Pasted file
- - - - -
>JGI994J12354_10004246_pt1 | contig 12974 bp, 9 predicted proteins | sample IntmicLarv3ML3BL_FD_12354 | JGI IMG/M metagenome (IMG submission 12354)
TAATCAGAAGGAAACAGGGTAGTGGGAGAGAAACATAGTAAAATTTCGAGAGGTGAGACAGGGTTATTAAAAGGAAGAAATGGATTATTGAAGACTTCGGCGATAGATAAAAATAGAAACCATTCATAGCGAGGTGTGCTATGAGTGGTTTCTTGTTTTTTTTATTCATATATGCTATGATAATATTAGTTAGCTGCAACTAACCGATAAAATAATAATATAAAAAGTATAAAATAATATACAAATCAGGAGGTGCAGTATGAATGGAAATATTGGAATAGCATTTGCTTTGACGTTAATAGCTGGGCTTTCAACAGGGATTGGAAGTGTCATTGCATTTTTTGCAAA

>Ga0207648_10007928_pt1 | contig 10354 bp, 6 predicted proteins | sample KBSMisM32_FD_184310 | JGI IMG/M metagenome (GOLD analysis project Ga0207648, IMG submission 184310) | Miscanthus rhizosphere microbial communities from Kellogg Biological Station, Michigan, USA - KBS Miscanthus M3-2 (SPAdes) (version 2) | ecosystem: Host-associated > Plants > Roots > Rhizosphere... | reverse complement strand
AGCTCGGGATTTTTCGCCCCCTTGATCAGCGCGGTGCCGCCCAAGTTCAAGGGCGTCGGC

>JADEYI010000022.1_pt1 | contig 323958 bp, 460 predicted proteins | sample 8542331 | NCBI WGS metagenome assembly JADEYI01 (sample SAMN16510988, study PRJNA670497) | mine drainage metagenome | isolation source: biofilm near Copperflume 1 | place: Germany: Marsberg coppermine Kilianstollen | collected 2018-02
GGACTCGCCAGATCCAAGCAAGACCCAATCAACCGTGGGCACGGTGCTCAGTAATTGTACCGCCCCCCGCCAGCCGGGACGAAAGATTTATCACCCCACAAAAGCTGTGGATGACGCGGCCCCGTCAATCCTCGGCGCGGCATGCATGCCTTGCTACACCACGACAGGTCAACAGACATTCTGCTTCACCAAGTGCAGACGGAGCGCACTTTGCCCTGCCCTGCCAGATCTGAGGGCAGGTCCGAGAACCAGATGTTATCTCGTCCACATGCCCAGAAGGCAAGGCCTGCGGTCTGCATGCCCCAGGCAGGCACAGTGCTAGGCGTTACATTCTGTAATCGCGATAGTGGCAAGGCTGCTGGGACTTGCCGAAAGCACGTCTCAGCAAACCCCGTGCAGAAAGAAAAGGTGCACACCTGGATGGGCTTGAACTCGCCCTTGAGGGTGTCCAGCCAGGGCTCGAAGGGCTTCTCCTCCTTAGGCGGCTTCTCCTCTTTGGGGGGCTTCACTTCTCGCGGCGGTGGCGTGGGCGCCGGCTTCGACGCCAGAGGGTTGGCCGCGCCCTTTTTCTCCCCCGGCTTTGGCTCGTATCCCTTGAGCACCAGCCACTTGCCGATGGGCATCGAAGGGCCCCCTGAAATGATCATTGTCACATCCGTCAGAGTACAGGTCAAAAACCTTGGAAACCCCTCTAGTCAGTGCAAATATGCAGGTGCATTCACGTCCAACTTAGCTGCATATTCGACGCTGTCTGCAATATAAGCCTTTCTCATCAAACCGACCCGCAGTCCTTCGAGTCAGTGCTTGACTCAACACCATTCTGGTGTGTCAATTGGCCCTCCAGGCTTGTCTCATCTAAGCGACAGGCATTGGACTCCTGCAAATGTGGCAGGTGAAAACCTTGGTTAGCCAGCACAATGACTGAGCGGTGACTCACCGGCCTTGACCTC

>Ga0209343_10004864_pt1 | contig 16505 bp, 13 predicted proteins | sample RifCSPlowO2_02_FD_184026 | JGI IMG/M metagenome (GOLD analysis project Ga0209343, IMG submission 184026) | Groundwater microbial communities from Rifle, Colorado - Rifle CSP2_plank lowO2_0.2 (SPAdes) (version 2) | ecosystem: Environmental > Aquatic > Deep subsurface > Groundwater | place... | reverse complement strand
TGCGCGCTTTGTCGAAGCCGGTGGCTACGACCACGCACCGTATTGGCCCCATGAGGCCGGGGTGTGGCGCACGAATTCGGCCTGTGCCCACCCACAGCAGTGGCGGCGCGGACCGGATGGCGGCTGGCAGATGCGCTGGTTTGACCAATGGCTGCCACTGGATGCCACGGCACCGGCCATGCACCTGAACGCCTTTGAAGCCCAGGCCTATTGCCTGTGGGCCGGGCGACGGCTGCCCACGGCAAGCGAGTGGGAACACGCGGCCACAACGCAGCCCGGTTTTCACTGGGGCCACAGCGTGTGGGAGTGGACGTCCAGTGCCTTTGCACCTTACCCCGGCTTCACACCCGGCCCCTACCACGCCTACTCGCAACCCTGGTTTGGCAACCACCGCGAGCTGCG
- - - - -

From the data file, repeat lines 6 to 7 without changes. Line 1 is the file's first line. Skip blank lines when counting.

GGACTCGCCAGATCCAAGCAAGACCCAATCAACCGTGGGCACGGTGCTCAGTAATTGTACCGCCCCCCGCCAGCCGGGACGAAAGATTTATCACCCCACAAAAGCTGTGGATGACGCGGCCCCGTCAATCCTCGGCGCGGCATGCATGCCTTGCTACACCACGACAGGTCAACAGACATTCTGCTTCACCAAGTGCAGACGGAGCGCACTTTGCCCTGCCCTGCCAGATCTGAGGGCAGGTCCGAGAACCAGATGTTATCTCGTCCACATGCCCAGAAGGCAAGGCCTGCGGTCTGCATGCCCCAGGCAGGCACAGTGCTAGGCGTTACATTCTGTAATCGCGATAGTGGCAAGGCTGCTGGGACTTGCCGAAAGCACGTCTCAGCAAACCCCGTGCAGAAAGAAAAGGTGCACACCTGGATGGGCTTGAACTCGCCCTTGAGGGTGTCCAGCCAGGGCTCGAAGGGCTTCTCCTCCTTAGGCGGCTTCTCCTCTTTGGGGGGCTTCACTTCTCGCGGCGGTGGCGTGGGCGCCGGCTTCGACGCCAGAGGGTTGGCCGCGCCCTTTTTCTCCCCCGGCTTTGGCTCGTATCCCTTGAGCACCAGCCACTTGCCGATGGGCATCGAAGGGCCCCCTGAAATGATCATTGTCACATCCGTCAGAGTACAGGTCAAAAACCTTGGAAACCCCTCTAGTCAGTGCAAATATGCAGGTGCATTCACGTCCAACTTAGCTGCATATTCGACGCTGTCTGCAATATAAGCCTTTCTCATCAAACCGACCCGCAGTCCTTCGAGTCAGTGCTTGACTCAACACCATTCTGGTGTGTCAATTGGCCCTCCAGGCTTGTCTCATCTAAGCGACAGGCATTGGACTCCTGCAAATGTGGCAGGTGAAAACCTTGGTTAGCCAGCACAATGACTGAGCGGTGACTCACCGGCCTTGACCTC

>Ga0209343_10004864_pt1 | contig 16505 bp, 13 predicted proteins | sample RifCSPlowO2_02_FD_184026 | JGI IMG/M metagenome (GOLD analysis project Ga0209343, IMG submission 184026) | Groundwater microbial communities from Rifle, Colorado - Rifle CSP2_plank lowO2_0.2 (SPAdes) (version 2) | ecosystem: Environmental > Aquatic > Deep subsurface > Groundwater | place... | reverse complement strand